Black Lives Matter
  • Taryn Thrasher

Black Lives Matter.

Updated: Jun 15


As a Black woman in America, I have never had the luxury of viewing police as a benevolent force for justice in this country. I tense up every time I glance in my rear view mirror and see the black and white of a squad car. I fear for my Black male partner when he drives around UCLA to his Beverly Hills apartment alone. I’ve never felt terror like when I watched him get pulled over by LAPD. He asked that I come make sure that he was safe, so I rushed over to where he was to make sure he was being treated humanely.

A white female onlooker came up to me and asked if he was my boyfriend. When I said yes she shook her head and said with a haunting smile, “Good luck with that.” My boyfriend was one of the lucky ones. He left that ‘routine traffic stop’ with his life.


It is a sad fact that Black people are 2.5 times more likely to be killed in a police interaction than white people. That is why we must assert that Black Lives Matter. That is why we are marching in the streets for the right to breathe in America.

As the Black community works through the pain of the recent murders of George Floyd, Breonna Taylor, Tony McDade and too many others we would like to provide resources for Non-Black folks to join the movement in various ways. Remember what Desmond Tutu said, “If you are neutral in situations of injustice, you have chosen the side of the oppressor.”


I have broken down ways to educate yourself and others on the plight of Black people in this country into the following subsections:


What to Watch

  • 13th a documentary that explores the history of racial inequality with a focus on the overrepresentation of Black people in the criminal justice system. Can be watched on Netflix.

  • Dear White People a series about Black college students at a predominantly white institution and their struggle against systemic racism, sexism and homophobia among other things.

  • If Beale Street Could Talk a story about a young couple in love, while Black. It explores how racism can turn even the most beautiful love story into a nightmare.

  • See You Yesterday an imagination of “Back to the Future” but with an all-Black cast. Interesting take on how Black youth see systemic racism.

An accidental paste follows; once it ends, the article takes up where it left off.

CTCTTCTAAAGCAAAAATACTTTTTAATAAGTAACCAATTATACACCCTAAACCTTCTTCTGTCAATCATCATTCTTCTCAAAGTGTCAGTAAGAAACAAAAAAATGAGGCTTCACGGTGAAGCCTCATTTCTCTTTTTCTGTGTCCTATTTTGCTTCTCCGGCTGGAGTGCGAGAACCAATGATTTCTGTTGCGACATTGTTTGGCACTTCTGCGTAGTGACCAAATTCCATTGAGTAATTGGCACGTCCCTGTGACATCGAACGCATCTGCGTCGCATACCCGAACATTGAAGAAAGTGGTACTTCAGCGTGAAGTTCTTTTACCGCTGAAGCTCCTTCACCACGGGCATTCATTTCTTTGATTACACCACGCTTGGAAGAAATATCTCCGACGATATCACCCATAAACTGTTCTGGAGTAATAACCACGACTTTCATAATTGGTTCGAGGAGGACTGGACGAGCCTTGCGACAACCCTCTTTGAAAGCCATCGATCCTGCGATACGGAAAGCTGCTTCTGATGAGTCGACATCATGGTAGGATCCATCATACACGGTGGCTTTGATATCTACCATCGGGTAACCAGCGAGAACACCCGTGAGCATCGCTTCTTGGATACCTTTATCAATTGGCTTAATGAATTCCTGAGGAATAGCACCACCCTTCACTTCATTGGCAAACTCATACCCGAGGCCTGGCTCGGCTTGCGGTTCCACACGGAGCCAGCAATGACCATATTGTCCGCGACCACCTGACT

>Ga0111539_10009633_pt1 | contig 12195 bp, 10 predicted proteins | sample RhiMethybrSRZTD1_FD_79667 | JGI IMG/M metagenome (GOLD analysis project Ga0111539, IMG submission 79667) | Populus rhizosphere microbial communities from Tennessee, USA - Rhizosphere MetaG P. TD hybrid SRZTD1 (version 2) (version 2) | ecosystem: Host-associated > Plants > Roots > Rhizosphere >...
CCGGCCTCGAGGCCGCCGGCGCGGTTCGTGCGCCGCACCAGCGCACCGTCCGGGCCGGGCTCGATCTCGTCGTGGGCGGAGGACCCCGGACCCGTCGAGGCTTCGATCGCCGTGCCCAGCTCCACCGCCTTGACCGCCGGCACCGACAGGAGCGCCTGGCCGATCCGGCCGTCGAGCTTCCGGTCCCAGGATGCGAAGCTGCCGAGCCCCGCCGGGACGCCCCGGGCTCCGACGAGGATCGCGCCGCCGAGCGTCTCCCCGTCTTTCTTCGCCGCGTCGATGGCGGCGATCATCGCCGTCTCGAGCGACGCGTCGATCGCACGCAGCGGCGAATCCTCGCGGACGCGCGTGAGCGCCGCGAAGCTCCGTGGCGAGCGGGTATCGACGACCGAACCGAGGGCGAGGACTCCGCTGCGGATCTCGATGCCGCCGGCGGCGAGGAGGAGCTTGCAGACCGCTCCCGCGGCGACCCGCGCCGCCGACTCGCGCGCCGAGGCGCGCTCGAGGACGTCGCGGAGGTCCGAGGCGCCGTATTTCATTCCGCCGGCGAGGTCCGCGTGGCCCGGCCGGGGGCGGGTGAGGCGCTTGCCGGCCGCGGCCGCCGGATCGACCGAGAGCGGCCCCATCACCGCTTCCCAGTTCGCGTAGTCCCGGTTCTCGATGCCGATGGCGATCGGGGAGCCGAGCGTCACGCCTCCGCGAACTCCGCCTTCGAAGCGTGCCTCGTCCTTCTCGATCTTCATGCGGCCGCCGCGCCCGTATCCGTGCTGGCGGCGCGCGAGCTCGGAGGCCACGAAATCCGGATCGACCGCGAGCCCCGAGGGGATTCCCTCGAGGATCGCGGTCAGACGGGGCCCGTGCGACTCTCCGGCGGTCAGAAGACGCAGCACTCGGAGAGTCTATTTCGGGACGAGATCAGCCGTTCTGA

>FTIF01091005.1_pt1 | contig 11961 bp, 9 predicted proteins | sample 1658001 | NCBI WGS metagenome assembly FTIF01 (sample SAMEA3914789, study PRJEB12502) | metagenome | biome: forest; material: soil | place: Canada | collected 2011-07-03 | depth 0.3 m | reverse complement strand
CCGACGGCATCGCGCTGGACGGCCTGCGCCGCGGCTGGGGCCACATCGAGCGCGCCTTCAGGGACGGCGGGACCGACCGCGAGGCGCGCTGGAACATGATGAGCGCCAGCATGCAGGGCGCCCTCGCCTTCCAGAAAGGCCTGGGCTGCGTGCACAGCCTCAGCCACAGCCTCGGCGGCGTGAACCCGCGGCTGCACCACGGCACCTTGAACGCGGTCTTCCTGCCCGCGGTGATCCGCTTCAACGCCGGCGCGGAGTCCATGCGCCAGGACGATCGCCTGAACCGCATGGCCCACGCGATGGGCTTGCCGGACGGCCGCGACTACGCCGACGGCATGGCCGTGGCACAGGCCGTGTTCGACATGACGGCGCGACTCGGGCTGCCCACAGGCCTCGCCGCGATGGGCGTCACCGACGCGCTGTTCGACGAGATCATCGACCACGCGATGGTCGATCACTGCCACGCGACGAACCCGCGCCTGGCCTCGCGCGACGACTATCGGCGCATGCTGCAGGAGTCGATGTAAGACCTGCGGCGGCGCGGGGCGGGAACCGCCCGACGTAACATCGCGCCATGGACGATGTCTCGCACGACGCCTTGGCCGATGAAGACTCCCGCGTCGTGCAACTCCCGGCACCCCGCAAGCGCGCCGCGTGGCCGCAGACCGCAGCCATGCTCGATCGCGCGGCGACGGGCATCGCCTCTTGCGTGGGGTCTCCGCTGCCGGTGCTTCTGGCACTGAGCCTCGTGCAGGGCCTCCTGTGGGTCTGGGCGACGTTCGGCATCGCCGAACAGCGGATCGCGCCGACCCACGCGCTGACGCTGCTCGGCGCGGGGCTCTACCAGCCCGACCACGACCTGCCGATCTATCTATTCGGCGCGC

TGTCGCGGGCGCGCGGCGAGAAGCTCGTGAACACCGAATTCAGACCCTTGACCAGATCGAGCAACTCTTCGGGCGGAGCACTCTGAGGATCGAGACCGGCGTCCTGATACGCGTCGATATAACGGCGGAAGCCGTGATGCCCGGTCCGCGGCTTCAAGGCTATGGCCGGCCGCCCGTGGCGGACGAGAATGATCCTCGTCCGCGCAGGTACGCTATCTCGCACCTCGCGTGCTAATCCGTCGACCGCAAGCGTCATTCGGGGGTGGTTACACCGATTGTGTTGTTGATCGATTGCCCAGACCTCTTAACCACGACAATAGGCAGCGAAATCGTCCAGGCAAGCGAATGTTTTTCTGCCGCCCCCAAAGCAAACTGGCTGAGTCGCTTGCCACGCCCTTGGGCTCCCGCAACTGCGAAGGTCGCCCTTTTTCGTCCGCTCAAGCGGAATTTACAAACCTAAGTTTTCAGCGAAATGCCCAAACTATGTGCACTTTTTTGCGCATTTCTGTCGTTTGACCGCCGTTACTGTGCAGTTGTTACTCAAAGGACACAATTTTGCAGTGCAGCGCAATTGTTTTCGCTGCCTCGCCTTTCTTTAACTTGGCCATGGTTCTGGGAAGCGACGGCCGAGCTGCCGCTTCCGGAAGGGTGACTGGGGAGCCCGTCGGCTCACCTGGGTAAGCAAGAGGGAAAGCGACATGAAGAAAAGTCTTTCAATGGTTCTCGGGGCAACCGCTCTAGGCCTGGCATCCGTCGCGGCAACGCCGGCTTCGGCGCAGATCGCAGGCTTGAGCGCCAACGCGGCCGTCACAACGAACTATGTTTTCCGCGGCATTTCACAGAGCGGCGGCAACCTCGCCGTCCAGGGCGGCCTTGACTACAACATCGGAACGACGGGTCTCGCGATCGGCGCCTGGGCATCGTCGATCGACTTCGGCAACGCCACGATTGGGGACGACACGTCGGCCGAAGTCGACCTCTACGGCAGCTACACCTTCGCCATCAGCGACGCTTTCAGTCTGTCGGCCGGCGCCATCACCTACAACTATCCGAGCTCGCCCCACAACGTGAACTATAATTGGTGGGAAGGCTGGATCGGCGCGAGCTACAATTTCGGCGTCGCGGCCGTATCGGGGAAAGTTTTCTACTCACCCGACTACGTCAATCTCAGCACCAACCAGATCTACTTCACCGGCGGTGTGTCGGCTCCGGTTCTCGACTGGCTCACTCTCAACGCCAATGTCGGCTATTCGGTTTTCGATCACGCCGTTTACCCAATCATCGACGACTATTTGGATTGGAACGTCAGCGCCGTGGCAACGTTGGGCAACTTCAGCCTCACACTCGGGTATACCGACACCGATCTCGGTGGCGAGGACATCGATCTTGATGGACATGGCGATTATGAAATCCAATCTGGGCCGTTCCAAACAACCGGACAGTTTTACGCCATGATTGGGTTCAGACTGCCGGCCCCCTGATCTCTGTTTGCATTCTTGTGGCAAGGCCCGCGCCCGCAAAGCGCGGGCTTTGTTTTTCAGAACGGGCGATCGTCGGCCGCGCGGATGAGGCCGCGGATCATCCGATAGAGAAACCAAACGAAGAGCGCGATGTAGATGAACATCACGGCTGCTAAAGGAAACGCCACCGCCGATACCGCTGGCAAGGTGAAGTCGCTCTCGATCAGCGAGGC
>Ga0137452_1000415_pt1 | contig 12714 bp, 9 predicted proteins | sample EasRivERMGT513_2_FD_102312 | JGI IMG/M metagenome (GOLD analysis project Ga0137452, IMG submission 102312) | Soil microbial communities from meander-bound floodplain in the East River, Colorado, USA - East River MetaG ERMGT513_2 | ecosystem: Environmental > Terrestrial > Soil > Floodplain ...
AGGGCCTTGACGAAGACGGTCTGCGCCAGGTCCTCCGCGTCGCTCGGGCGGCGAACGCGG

• When They See Us a miniseries about the exonerated five, the story of young Black boys who were wrongfully accused of a rape in Central Park.

What to Read

  • White Fragility by Robin DiAngelo

  • How to be Anti-Racist by Ibram X. Kendi

  • The New Jim Crow by Michelle Alexander

  • The Bluest Eye by Toni Morrison

  • Pedagogy of the Oppressed by Paulo Freire

  • The Wretched of the Earth by Frantz Fanon

What to Listen to: Podcasts

  • 1619 a podcast by the New York Times

  • About Race

  • Intersectionality Matters! Hosted by Kimberle Crenshaw

  • Momentum a Race Forward Podcast

  • Pod Save the People

  • Hella Black Pod

Where to Donate

  • NAACP Legal Defense Fund

  • The American Civil Liberties Union

  • Fair Fight: Ensures fair elections and combats voter suppression

  • George Floyd's siblings Philonise and Bridgett are raising funds for funeral and burial expenses, as well as to support his daughter Gianna. Donate to their GoFundMe's here and here.

  • The Black Visions Collective Movement and Legal Fund, a Black, trans and queer-led organization, is helping lead the protests and advocating defunding the police in Minnesota. Donate here.

  • Contact your local Black Lives Matter Chapter to Donate or donate to the BLM Global network here.

Take Action

  • Text FLOYD to 55156 to demand all four officers involved with Floyd’s death be charged and arrested.

  • Call DA Michael Freeman at (612) 324-4499 to demand all four officers involved with Floyd’s death be charged and arrested.

  • Contact your congress people and ask them to support Representatives Pressley and Omar’s resolution condemning police brutality.

  • Safely join one of the many protests around the country and make it a priority to protect Black people if the police get aggressive. The police are less likely to harm white bodies.

  • Check out the Movement for Black Lives to learn more ways to get involved.


I hope you learned something from the resources I have shared here. Please share them with any friends or family who consider themselves allies in the struggle against injustice in this country. Be sure to check in with yourself about how you’re feeling right now. Take breaks from social media and reach out to your loved ones. For more tips on maintaining your mental health in the wake of racial trauma check out this blog. Here at Ayana, we stand in solidarity with the Black community and we join you in calling for justice.

“It is our duty to fight for our freedom. It is our duty to win. We must love each other and support each other. We have nothing to lose but our chains.” –Assata Shakur

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